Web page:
Image Reconstruction from Sparsely Sampled Data

At a Glance

Researchers at Colorado State University have developed an innovative method for inpainting and reconstructing sparsely-sampled images based on iterative cycling between the real space and a transform domain. The novel part of this technology is the gradual relaxing of the sparsity constraint in the transform domain with each iteration, resulting in a more accurate initial guess in unsampled gaps. This algorithm is effective for processing any 2D or 3D (image) data that is sparsely sampled.


Efficient and effective methods to fill in gaps in an image have numerous applications. With medical imaging there is value in being able to speed up data acquisition by collecting fewer data points, or exposing a patient to less radiation, but there is still a need for a high-quality image. Shorter sampling time can also enable image capture of fast-moving objects such as a beating heart or neuronal activations. Similar principles and benefits apply for other microscope-based imaging for research. Art restoration may need to examine a damaged area and extrapolate what was previously in that part of the image. Another artistic application is image object removal, such as to remove a fence from an image and fill in the space where the fence used to be. This new method for image reconstruction is versatile in its application and could provide many benefits across multiple fields of use.


This image reconstruction technique was developed to address an imaging scan pattern that achieved a large field-of-view at the expense of scan pattern distortion and a sparsely sampled image. To mitigate these problems, the acquired samples were binned into a spatial grid and a fast iterative Fourier-filtering reconstruction method (FIFFR) is used to fill in the missing data. The method was tested on an image where the true image was known and outperformed a related algorithm for reconstructing images in a side-by-side comparison. FIFFR outperformed in terms of speed and the quality of the final reconstruction. Additionally, when applied to the experimentally gathered data, FIFFR doubled the usable field of view in post processing of the image.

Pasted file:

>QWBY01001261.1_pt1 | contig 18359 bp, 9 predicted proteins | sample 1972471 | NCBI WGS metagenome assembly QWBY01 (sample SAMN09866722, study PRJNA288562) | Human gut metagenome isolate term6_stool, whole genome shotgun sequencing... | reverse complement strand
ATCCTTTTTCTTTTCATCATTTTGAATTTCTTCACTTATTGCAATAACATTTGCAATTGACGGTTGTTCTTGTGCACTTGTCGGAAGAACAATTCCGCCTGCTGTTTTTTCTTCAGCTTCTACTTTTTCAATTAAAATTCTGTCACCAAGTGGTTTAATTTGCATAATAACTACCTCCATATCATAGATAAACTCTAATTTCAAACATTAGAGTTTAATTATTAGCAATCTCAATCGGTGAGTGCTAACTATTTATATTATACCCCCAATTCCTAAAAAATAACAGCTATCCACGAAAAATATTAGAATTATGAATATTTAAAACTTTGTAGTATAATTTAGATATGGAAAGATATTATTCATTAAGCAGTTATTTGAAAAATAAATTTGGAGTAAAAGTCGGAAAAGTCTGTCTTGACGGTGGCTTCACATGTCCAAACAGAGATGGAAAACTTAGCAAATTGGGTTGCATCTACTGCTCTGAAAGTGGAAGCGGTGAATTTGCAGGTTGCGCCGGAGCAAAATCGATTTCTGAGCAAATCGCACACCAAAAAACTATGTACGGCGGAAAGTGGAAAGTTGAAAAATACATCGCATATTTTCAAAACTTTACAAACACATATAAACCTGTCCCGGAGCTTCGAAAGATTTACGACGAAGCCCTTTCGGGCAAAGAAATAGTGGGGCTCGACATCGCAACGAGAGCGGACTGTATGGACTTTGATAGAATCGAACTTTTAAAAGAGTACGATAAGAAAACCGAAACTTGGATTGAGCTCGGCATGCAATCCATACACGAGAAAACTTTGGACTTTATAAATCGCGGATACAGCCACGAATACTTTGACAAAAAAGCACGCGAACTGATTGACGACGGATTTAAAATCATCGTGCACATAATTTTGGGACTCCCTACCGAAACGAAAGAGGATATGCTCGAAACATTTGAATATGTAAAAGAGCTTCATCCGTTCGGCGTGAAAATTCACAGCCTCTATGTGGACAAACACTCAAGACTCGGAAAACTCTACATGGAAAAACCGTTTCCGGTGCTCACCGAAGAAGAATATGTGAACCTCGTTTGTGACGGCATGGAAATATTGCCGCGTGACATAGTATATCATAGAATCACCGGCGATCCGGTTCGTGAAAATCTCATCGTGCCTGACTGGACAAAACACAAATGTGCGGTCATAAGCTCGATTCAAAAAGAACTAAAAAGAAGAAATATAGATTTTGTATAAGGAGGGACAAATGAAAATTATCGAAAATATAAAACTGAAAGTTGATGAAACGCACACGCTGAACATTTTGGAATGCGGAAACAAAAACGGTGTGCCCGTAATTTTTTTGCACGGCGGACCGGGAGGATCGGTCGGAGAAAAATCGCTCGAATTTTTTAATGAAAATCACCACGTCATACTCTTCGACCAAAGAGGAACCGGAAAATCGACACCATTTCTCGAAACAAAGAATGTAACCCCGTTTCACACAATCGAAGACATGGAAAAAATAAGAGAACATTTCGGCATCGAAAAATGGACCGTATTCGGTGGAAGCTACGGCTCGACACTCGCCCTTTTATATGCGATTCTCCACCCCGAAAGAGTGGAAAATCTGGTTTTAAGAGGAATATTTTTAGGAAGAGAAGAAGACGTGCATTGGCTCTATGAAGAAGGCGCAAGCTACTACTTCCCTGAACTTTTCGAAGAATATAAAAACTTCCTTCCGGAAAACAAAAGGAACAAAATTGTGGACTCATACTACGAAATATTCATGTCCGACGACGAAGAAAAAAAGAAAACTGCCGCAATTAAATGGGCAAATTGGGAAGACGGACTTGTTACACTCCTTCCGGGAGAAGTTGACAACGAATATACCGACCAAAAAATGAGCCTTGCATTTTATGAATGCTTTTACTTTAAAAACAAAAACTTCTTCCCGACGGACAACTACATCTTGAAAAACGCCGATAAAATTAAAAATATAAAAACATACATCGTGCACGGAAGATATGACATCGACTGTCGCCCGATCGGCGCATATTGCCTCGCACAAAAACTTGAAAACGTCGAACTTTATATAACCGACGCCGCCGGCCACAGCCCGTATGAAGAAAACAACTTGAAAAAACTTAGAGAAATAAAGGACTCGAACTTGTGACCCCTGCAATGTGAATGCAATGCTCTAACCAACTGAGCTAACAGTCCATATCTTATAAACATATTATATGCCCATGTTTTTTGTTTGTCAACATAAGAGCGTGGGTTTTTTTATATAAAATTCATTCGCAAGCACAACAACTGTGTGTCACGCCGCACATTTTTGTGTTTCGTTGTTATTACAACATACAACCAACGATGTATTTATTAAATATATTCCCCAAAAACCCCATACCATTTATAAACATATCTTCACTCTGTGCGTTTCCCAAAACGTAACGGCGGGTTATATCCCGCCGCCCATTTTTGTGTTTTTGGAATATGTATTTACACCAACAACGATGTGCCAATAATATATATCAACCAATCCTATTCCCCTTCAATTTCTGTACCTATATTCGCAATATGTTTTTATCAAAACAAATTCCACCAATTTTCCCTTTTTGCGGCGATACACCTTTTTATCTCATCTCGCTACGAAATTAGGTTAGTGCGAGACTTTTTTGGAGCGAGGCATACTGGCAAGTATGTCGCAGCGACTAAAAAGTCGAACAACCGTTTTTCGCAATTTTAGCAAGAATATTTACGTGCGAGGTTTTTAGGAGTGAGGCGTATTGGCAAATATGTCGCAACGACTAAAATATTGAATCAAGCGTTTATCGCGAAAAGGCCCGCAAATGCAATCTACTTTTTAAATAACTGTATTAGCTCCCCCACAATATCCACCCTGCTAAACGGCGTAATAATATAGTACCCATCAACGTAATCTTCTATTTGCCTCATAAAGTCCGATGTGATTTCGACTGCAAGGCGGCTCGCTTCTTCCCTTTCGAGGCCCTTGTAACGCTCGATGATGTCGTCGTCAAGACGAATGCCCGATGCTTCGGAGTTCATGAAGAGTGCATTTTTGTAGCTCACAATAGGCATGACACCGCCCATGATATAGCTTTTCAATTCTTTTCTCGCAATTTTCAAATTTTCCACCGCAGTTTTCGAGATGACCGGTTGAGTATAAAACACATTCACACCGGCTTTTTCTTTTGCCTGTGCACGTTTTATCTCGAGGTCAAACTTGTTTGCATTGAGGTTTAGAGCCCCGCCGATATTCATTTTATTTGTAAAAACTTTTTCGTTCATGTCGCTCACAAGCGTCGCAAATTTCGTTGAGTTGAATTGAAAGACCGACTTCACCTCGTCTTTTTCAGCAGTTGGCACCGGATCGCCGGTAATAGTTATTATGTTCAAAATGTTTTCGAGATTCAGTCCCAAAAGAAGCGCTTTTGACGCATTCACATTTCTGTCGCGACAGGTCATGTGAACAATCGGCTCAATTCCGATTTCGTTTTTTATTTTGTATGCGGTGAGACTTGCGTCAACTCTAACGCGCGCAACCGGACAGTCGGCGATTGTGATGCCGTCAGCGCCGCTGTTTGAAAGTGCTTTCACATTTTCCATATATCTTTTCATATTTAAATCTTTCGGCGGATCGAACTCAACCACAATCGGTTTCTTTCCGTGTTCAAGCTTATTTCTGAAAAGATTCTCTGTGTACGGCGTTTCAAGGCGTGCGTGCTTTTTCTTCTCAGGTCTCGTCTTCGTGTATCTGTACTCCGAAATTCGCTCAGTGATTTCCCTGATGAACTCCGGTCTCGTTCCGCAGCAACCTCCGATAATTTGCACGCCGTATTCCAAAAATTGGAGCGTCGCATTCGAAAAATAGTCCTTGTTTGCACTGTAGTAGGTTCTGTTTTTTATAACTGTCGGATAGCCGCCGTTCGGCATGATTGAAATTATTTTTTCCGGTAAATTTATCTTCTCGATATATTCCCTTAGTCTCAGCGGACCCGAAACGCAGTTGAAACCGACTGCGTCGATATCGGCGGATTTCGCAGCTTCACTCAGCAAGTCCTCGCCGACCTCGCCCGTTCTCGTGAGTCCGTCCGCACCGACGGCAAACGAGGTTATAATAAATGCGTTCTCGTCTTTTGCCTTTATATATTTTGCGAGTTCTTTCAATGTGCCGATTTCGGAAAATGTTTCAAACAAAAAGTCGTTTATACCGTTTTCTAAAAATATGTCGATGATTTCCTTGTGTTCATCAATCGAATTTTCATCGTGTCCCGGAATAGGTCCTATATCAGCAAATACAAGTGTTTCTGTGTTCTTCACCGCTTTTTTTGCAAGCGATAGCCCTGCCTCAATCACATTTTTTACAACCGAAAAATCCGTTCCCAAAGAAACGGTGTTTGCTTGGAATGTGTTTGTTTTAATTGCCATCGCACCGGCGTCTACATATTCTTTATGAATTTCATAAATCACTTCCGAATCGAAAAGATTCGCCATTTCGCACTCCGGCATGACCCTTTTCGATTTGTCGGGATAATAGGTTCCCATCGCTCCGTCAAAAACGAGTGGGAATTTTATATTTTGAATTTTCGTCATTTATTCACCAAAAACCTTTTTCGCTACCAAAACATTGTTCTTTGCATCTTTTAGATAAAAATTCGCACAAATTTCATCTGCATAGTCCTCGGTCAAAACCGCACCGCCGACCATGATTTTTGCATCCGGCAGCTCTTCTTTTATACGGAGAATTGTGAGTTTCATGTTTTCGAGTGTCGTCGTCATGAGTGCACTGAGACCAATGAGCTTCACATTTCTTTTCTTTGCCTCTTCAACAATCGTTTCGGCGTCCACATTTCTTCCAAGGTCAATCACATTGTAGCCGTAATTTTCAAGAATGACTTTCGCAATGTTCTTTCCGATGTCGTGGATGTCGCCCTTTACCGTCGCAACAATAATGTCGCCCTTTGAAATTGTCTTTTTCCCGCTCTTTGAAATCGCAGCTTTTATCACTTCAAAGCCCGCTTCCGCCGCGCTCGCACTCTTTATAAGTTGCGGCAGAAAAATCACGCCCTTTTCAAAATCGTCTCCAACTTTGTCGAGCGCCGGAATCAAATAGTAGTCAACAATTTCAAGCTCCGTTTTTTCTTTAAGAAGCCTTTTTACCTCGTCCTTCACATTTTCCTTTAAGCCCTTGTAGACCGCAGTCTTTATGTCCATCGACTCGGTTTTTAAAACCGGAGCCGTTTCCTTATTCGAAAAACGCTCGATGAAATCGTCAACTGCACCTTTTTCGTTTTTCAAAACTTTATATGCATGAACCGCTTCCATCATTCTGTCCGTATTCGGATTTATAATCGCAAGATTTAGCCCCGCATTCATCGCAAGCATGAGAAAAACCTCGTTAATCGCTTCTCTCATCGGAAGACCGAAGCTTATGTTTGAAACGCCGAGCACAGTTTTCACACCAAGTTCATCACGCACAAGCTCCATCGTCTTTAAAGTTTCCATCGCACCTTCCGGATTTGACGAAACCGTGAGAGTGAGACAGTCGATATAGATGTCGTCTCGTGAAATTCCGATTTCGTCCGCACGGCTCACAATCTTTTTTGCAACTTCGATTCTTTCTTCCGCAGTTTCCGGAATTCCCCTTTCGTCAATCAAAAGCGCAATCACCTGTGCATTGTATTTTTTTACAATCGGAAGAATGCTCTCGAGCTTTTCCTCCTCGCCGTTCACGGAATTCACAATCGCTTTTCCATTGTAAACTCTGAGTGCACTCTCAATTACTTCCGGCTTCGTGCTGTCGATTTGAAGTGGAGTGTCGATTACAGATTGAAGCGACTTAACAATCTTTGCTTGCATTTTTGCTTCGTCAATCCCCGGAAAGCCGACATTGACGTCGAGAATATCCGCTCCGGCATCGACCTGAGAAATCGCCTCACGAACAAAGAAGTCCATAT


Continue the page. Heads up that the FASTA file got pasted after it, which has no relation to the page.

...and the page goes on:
• Ability to produce more accurate initial guesses in larger unsampled data gaps, leading to superior overall results
  • Applicability with any 2D or 3D (image) data that is sparsely sampled, making it highly versatile
  • Physical constraints reduce chances of non-physical constraints introducing artifacts
  • High quality images with faster reconstruction and a larger usable field of view for sparsely sampling imaging devices


  • Medical Imaging: The technology can be used to lower overall radiation exposure to patients when ionizing radiation is concerned, while still providing high quality images
  • Art Restoration: It can help restore artworks with missing data points
  • Targeted Object Removal: Offers the possibility of removing certain elements from an image and filling in the space where the element used to be
Last Updated: August 2023

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Cameron Coleal
Jesse Wilson

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